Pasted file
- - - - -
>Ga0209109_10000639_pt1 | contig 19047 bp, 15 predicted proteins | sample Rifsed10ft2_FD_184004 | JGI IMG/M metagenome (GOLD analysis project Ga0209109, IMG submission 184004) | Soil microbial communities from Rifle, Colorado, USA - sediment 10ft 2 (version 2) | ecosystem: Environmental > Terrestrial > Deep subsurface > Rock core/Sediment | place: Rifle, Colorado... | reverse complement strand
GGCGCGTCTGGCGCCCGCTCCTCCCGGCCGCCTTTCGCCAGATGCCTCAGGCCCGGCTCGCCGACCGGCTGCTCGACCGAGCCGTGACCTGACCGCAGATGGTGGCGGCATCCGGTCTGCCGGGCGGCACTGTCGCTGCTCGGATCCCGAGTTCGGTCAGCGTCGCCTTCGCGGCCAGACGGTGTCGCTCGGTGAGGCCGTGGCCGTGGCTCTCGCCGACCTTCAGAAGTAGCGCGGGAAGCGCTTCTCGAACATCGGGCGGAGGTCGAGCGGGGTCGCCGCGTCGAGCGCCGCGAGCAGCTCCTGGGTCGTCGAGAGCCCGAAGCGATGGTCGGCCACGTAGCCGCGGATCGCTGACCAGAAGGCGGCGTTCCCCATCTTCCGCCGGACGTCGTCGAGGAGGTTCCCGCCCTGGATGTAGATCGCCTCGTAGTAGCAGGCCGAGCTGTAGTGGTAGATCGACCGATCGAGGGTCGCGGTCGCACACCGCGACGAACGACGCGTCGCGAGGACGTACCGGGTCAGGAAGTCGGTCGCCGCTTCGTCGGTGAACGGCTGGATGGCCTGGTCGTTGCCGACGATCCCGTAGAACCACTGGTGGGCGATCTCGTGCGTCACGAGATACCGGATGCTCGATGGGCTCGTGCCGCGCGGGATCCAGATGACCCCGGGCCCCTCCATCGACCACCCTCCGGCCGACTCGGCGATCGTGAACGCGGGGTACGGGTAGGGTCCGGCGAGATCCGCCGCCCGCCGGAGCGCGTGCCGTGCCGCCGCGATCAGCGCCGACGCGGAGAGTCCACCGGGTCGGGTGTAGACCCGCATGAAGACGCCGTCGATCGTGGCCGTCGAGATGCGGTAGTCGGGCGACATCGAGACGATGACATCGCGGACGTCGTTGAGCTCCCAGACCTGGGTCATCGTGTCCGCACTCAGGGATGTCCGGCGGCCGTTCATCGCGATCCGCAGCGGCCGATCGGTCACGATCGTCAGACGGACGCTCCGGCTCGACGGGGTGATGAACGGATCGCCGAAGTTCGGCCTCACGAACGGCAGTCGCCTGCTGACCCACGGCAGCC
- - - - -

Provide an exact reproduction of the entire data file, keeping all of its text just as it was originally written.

>Ga0209109_10000639_pt1 | contig 19047 bp, 15 predicted proteins | sample Rifsed10ft2_FD_184004 | JGI IMG/M metagenome (GOLD analysis project Ga0209109, IMG submission 184004) | Soil microbial communities from Rifle, Colorado, USA - sediment 10ft 2 (version 2) | ecosystem: Environmental > Terrestrial > Deep subsurface > Rock core/Sediment | place: Rifle, Colorado... | reverse complement strand
GGCGCGTCTGGCGCCCGCTCCTCCCGGCCGCCTTTCGCCAGATGCCTCAGGCCCGGCTCGCCGACCGGCTGCTCGACCGAGCCGTGACCTGACCGCAGATGGTGGCGGCATCCGGTCTGCCGGGCGGCACTGTCGCTGCTCGGATCCCGAGTTCGGTCAGCGTCGCCTTCGCGGCCAGACGGTGTCGCTCGGTGAGGCCGTGGCCGTGGCTCTCGCCGACCTTCAGAAGTAGCGCGGGAAGCGCTTCTCGAACATCGGGCGGAGGTCGAGCGGGGTCGCCGCGTCGAGCGCCGCGAGCAGCTCCTGGGTCGTCGAGAGCCCGAAGCGATGGTCGGCCACGTAGCCGCGGATCGCTGACCAGAAGGCGGCGTTCCCCATCTTCCGCCGGACGTCGTCGAGGAGGTTCCCGCCCTGGATGTAGATCGCCTCGTAGTAGCAGGCCGAGCTGTAGTGGTAGATCGACCGATCGAGGGTCGCGGTCGCACACCGCGACGAACGACGCGTCGCGAGGACGTACCGGGTCAGGAAGTCGGTCGCCGCTTCGTCGGTGAACGGCTGGATGGCCTGGTCGTTGCCGACGATCCCGTAGAACCACTGGTGGGCGATCTCGTGCGTCACGAGATACCGGATGCTCGATGGGCTCGTGCCGCGCGGGATCCAGATGACCCCGGGCCCCTCCATCGACCACCCTCCGGCCGACTCGGCGATCGTGAACGCGGGGTACGGGTAGGGTCCGGCGAGATCCGCCGCCCGCCGGAGCGCGTGCCGTGCCGCCGCGATCAGCGCCGACGCGGAGAGTCCACCGGGTCGGGTGTAGACCCGCATGAAGACGCCGTCGATCGTGGCCGTCGAGATGCGGTAGTCGGGCGACATCGAGACGATGACATCGCGGACGTCGTTGAGCTCCCAGACCTGGGTCATCGTGTCCGCACTCAGGGATGTCCGGCGGCCGTTCATCGCGATCCGCAGCGGCCGATCGGTCACGATCGTCAGACGGACGCTCCGGCTCGACGGGGTGATGAACGGATCGCCGAAGTTCGGCCTCACGAACGGCAGTCGCCTGCTGACCCACGGCAGCC